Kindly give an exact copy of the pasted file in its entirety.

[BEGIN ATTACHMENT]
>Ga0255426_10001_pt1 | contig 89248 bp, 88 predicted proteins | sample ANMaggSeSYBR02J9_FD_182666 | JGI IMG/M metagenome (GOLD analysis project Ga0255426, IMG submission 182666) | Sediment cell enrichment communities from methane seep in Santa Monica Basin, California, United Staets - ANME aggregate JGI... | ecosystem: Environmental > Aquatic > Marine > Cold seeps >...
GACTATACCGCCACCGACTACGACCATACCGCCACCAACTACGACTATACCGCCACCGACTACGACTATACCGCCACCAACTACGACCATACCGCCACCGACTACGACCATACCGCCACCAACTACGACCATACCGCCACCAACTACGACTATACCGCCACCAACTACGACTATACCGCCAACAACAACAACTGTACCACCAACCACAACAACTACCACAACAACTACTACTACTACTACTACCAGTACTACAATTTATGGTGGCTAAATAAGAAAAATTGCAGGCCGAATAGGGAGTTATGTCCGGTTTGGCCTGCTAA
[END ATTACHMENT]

>Ga0255426_10001_pt1 | contig 89248 bp, 88 predicted proteins | sample ANMaggSeSYBR02J9_FD_182666 | JGI IMG/M metagenome (GOLD analysis project Ga0255426, IMG submission 182666) | Sediment cell enrichment communities from methane seep in Santa Monica Basin, California, United Staets - ANME aggregate JGI... | ecosystem: Environmental > Aquatic > Marine > Cold seeps >...
GACTATACCGCCACCGACTACGACCATACCGCCACCAACTACGACTATACCGCCACCGACTACGACTATACCGCCACCAACTACGACCATACCGCCACCGACTACGACCATACCGCCACCAACTACGACCATACCGCCACCAACTACGACTATACCGCCACCAACTACGACTATACCGCCAACAACAACAACTGTACCACCAACCACAACAACTACCACAACAACTACTACTACTACTACTACCAGTACTACAATTTATGGTGGCTAAATAAGAAAAATTGCAGGCCGAATAGGGAGTTATGTCCGGTTTGGCCTGCTAA